Not a new solution but an elaboration from a computational viewpoint.

From a practical point of view one can solve your problem as follows:

Firstly, we do not care about the diagonal values being $1$.
Secondly, we enlarge the problem to real symmetric matrices with
no strictly negative eigenvalues.

Such a matrix $A$ of size $p\times p$ is then given by $A=\sum_i \lambda_i v_i^tv_i$
where $v_1,\dots,v_p$ is an orthogonal basis of eigenvectors with eigenvalues $\lambda_1\geq \lambda_2\geq\dots$
of $A$.

Suppose there is a fast way for computing an eigenvector $v_1$ (of norm $1$)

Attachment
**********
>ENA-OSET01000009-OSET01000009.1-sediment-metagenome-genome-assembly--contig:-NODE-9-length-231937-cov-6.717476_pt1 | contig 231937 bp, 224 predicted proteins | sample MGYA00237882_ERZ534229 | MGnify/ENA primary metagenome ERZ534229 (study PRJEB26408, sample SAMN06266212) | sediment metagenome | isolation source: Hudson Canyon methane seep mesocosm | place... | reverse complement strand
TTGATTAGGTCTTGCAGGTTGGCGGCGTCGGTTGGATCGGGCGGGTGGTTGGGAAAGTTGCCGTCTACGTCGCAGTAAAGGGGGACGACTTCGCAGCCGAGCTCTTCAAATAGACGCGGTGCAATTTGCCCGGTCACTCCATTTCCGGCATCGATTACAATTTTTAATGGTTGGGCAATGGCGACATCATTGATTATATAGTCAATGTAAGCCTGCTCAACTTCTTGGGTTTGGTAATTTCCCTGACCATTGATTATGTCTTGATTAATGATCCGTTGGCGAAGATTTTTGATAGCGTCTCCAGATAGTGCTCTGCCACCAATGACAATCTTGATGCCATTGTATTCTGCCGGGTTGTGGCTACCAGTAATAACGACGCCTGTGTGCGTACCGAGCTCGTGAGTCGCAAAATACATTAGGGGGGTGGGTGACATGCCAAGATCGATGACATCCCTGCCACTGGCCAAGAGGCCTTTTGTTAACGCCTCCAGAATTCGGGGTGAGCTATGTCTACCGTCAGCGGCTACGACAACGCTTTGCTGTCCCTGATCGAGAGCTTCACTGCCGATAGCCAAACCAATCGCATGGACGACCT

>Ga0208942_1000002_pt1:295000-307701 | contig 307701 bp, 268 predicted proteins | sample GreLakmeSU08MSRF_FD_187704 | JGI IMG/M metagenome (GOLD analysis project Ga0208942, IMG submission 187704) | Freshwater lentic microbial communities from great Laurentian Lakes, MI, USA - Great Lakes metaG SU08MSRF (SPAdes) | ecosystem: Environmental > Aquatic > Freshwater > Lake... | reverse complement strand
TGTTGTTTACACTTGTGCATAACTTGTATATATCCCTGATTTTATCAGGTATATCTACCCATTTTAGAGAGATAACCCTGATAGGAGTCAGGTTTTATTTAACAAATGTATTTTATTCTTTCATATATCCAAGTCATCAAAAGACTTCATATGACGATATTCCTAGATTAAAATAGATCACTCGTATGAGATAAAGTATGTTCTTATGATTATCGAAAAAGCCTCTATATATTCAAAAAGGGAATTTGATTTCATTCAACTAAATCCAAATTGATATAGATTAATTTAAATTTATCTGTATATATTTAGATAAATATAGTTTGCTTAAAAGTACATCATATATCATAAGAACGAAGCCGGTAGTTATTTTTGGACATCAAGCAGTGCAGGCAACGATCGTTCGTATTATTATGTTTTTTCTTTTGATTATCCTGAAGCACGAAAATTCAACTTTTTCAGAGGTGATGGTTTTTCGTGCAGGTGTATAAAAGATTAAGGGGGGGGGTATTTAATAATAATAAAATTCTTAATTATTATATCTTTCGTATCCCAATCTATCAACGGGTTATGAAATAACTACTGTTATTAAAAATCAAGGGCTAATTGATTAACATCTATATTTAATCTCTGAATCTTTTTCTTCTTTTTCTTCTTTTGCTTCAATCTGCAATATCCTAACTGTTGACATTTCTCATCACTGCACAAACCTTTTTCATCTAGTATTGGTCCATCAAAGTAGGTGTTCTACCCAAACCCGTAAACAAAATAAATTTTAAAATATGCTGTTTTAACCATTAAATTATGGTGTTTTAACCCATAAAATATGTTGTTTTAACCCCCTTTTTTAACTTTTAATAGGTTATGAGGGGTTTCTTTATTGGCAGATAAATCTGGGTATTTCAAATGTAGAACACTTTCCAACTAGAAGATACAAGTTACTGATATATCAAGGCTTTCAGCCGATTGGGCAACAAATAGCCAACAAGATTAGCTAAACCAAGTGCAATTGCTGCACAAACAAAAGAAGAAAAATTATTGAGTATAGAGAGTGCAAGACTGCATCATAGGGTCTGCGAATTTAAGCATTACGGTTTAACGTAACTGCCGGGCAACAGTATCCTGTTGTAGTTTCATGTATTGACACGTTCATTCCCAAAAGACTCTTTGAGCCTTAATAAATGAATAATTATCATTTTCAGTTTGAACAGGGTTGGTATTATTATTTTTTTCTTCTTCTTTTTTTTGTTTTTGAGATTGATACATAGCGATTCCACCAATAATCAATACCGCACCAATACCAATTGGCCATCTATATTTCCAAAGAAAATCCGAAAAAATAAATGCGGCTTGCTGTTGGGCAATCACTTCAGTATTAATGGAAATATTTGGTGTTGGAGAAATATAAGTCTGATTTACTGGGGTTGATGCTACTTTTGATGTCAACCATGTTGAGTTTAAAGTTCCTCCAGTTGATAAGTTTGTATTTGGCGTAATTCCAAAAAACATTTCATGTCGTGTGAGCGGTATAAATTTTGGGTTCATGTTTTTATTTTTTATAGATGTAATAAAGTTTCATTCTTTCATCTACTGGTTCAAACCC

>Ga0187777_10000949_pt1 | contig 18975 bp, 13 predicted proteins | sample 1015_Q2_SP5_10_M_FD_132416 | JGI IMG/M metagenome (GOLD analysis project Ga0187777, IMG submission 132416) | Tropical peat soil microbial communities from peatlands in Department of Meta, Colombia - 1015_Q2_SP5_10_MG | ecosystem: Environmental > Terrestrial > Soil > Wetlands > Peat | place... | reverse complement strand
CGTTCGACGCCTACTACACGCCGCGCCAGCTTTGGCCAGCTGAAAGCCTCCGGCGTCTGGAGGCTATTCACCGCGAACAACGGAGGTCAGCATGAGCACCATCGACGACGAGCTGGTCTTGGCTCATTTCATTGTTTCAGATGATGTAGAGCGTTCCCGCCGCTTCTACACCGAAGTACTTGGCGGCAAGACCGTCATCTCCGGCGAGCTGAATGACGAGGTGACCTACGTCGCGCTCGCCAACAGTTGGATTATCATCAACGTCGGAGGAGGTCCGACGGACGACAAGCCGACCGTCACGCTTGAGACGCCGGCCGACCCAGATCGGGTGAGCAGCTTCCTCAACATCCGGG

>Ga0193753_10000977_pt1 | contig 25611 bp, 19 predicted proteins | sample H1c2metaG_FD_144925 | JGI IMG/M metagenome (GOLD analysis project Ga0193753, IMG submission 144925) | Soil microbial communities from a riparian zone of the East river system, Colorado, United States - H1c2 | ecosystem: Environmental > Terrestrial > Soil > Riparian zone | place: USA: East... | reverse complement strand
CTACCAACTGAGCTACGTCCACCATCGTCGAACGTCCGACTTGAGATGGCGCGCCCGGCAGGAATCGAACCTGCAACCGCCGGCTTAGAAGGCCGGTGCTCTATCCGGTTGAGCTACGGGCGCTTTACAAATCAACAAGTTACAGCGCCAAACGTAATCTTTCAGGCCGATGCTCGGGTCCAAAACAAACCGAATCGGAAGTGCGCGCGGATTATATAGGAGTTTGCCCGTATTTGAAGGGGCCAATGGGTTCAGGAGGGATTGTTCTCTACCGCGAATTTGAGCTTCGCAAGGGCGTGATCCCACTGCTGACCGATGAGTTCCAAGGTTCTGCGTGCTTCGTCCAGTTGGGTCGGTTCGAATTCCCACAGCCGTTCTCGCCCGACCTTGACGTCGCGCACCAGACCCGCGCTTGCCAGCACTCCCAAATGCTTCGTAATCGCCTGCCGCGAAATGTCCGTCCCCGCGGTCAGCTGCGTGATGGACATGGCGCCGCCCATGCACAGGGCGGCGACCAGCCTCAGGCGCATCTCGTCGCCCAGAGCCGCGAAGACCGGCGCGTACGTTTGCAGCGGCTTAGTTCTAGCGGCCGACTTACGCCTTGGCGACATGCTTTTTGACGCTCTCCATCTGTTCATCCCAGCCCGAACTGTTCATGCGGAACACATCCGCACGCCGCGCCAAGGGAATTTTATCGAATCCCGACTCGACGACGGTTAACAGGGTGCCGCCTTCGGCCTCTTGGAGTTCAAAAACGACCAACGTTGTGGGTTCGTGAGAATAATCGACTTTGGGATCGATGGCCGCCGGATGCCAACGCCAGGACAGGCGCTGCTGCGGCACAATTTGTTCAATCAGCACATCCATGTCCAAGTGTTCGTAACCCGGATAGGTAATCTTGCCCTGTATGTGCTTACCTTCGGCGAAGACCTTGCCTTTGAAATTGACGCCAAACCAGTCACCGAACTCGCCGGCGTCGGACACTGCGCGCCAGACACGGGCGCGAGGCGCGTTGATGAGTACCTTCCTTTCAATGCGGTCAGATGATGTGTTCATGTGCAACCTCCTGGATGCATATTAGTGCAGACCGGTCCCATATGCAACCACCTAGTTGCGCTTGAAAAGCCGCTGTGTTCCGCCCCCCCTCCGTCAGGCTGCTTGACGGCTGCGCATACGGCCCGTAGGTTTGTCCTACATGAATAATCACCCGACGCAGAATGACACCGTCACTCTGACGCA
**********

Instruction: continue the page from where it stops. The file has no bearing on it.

associated to the largest eigenvalue $\lambda_1$ of $A$. (One can for instance consider the projective
limit of $A^k v$ for $v\in\mathbb R^p$ a generic vector.)

The largest eigenvalue $\lambda_1$ is then given by
$$\lambda_1=\sum_{i,j}A_{i,j}{P(1)}_{i,j}=\sum_{i,j}A_{i,j}{(v_1)}_i{(v_1)}_j$$
where $P(1)=v_1^t v_1$ is the orthogonal rank one projector associated to $v_1$.

Replacing $A$ by $A-\lambda_1P_1$ and iterating one gets $P_2,P_3,\dots$ and $\lambda_2,\lambda_3,\dots$.

Your solution is then given by $\sum_{i=1}^p\lambda_iP(i)=\sum_{i=1}^p\lambda_iv_i^tv_i$.